May 2006
Volume 47, Issue 5
Free
Retina  |   May 2006
The Safety of Intraocular Ketorolac in Rabbits
Author Affiliations
  • Eyal Margalit
    From the Departments of Ophthalmology and Visual Sciences,
  • Lance J. Kugler
    From the Departments of Ophthalmology and Visual Sciences,
  • Matthew V. Brumm
    The Johns Hopkins University School of Medicine, Baltimore, Maryland.
  • Jane L. Meza
    Preventative and Societal Medicine, and
  • Uday B. Kompella
    From the Departments of Ophthalmology and Visual Sciences,
    Pharmaceutical Sciences, University of Nebraska Medical Center, Omaha, Nebraska; and
  • Edith R. Escobar
    From the Departments of Ophthalmology and Visual Sciences,
    Pharmaceutical Sciences, University of Nebraska Medical Center, Omaha, Nebraska; and
  • Gerald R. Christensen
    From the Departments of Ophthalmology and Visual Sciences,
Investigative Ophthalmology & Visual Science May 2006, Vol.47, 2093-2099. doi:10.1167/iovs.05-0764
  • Views
  • PDF
  • Share
  • Tools
    • Alerts
      ×
      This feature is available to authenticated users only.
      Sign In or Create an Account ×
    • Get Citation

      Eyal Margalit, Lance J. Kugler, Matthew V. Brumm, Jane L. Meza, Uday B. Kompella, Edith R. Escobar, Gerald R. Christensen; The Safety of Intraocular Ketorolac in Rabbits. Invest. Ophthalmol. Vis. Sci. 2006;47(5):2093-2099. doi: 10.1167/iovs.05-0764.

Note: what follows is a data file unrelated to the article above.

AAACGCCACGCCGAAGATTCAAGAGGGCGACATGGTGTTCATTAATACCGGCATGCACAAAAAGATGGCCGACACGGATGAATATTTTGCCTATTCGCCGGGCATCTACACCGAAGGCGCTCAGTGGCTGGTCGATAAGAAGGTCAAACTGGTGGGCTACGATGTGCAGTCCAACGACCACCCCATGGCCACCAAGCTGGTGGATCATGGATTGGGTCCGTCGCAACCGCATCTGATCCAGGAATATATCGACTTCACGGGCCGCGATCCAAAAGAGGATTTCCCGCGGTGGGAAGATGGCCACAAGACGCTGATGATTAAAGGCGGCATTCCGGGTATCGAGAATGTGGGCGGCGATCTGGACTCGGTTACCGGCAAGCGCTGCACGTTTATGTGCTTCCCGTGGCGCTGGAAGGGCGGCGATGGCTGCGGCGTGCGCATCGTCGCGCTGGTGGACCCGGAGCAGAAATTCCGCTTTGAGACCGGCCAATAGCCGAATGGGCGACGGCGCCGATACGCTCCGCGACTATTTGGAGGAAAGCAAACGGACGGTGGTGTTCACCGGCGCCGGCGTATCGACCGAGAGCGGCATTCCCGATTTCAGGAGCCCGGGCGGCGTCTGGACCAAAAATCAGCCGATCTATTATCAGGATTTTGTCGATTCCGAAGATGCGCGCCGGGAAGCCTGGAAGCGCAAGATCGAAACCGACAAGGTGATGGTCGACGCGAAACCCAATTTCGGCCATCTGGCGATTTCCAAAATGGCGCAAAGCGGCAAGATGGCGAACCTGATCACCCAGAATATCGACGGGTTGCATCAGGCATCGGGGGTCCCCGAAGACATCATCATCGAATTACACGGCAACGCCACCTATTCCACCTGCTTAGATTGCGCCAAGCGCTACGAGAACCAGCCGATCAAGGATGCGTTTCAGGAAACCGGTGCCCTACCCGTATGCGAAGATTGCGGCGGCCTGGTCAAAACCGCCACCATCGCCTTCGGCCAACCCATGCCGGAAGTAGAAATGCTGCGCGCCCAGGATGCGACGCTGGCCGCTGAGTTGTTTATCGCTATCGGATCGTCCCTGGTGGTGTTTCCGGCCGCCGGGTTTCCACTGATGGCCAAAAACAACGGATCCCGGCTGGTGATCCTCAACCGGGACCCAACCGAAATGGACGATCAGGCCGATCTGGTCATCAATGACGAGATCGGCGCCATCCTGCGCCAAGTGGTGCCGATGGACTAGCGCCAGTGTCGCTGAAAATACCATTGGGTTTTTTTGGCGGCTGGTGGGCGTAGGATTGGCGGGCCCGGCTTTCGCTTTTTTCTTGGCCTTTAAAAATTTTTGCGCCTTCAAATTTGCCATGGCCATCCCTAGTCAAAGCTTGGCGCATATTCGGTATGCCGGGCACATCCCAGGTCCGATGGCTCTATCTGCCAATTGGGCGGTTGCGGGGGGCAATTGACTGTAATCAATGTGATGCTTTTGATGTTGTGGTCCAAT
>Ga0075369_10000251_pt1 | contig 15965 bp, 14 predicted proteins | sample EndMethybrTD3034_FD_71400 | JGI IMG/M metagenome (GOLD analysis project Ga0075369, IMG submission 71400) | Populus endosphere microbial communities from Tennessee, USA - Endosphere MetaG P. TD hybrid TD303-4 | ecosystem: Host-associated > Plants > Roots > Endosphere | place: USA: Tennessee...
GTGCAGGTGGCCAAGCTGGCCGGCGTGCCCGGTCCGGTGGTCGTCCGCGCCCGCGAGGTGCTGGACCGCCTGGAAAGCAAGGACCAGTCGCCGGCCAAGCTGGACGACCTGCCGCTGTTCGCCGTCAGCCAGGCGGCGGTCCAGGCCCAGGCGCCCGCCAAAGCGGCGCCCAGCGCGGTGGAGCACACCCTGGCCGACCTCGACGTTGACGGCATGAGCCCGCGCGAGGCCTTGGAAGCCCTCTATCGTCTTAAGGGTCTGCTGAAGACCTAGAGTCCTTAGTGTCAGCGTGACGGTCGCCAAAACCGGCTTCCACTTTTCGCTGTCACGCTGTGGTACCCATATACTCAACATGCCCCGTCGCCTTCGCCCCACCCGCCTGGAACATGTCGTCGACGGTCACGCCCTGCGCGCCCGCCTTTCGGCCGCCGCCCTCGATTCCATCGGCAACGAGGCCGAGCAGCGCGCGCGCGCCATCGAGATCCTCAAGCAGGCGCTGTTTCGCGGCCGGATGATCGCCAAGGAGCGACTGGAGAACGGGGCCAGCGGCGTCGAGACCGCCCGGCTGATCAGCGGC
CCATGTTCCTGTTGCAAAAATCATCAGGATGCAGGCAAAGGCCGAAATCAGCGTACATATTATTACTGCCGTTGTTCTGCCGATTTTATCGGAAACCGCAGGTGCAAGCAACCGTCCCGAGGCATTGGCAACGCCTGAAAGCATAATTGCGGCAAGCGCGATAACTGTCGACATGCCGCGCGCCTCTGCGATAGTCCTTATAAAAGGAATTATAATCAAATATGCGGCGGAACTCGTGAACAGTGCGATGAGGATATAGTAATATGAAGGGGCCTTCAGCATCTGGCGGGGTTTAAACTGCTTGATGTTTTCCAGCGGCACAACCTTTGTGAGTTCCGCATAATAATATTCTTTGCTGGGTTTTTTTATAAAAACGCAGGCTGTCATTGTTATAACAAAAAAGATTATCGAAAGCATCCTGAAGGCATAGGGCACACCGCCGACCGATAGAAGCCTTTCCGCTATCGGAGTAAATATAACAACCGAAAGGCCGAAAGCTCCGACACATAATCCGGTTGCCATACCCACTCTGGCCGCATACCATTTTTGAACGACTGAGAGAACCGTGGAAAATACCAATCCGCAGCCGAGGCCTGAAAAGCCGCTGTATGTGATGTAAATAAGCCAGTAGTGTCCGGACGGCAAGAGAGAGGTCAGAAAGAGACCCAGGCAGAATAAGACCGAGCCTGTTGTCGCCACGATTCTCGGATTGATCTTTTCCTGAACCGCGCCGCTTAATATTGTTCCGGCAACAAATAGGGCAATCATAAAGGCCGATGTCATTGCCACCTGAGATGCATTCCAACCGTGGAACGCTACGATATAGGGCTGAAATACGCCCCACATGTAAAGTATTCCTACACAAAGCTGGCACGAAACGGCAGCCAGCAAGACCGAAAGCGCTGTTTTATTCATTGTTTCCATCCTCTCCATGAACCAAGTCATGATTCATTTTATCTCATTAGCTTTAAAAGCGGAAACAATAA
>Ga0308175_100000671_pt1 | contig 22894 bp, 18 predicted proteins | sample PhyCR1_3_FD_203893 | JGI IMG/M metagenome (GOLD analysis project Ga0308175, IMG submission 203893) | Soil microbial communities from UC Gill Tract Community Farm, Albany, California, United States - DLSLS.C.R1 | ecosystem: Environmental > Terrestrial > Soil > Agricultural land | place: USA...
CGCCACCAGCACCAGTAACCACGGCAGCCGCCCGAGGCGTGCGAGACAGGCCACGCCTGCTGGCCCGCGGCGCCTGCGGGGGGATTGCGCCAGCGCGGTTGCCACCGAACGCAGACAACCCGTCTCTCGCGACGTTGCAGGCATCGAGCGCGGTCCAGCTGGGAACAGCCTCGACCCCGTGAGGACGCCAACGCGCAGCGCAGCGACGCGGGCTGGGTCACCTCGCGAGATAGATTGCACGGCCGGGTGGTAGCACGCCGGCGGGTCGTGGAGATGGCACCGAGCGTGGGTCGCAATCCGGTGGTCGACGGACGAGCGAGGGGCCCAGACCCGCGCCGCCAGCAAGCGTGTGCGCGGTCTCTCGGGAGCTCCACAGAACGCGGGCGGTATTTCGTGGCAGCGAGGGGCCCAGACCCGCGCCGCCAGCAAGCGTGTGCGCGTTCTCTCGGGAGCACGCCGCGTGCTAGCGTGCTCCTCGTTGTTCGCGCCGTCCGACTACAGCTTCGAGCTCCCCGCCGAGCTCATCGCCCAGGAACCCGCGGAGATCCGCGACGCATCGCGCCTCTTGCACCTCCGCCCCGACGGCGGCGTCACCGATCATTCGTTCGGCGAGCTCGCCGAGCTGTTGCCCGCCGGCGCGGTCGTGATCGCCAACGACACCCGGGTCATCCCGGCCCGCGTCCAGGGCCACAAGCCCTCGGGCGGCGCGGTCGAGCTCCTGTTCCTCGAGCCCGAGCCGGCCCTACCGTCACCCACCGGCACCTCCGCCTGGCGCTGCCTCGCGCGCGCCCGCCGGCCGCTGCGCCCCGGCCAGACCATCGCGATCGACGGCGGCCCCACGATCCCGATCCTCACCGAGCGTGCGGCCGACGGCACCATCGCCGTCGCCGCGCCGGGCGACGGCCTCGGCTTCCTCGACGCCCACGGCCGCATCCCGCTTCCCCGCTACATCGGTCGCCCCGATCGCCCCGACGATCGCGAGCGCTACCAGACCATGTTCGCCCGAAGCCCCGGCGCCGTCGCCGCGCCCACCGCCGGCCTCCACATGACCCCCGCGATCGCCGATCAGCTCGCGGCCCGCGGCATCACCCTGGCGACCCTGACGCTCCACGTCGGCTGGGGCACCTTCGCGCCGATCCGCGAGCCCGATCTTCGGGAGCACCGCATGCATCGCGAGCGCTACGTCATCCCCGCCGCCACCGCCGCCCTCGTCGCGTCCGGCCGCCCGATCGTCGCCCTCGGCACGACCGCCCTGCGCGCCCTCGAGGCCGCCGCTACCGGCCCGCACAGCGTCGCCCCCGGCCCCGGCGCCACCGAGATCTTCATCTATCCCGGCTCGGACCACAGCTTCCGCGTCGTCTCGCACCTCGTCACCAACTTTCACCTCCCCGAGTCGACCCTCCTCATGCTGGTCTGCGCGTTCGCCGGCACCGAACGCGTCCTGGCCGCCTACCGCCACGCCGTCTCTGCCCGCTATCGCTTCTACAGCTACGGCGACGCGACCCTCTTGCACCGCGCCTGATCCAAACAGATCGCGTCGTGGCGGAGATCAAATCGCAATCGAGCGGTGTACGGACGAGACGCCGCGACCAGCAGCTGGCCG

Download citation file:


      © ARVO (1962-2015); The Authors (2016-present)

      ×
  • Supplements
Abstract

purpose. To assess the safety of a possible substitute treatment for intraocular steroid injections, intraocular injections of ketorolac tromethamine, one of the nonsteroidal anti-inflammatory drugs, were performed in rabbits.

methods. Either 0.5% or 0.25% preservative-free ketorolac tromethamine ophthalmic solution (0.1 mL) was injected into the vitreous of the right eye of 15 rabbits. Physiologic saline solution (BSS; Alcon, Ft. Worth, TX) was injected into the left eye of each rabbit as a control. A standard electroretinogram and intraocular pressure measurements were obtained before injection, and repeated 1 day and 1, 2, 3, and 4 weeks after injection. After 4 weeks, the rabbits were euthanatized and the retinas examined by light and electron microscopy. Differences in the electroretinograms, intraocular pressure, and histopathology between the two eyes were recorded. Further, the elimination half-life of the drug in the vitreous was assessed.

results. There were no statistically significant differences in electroretinograms, or intraocular pressure measurements obtained between the ketorolac-injected eyes and the control eyes. The half life of the drug was measured to be 2.3 hours. No histopathologic changes were observed in study eyes compared with control eyes.

conclusions. Preservative-free ketorolac tromethamine is nontoxic to the retinas of rabbits when injected intravitreally and could be considered as an alternative to intraocular steroid injections.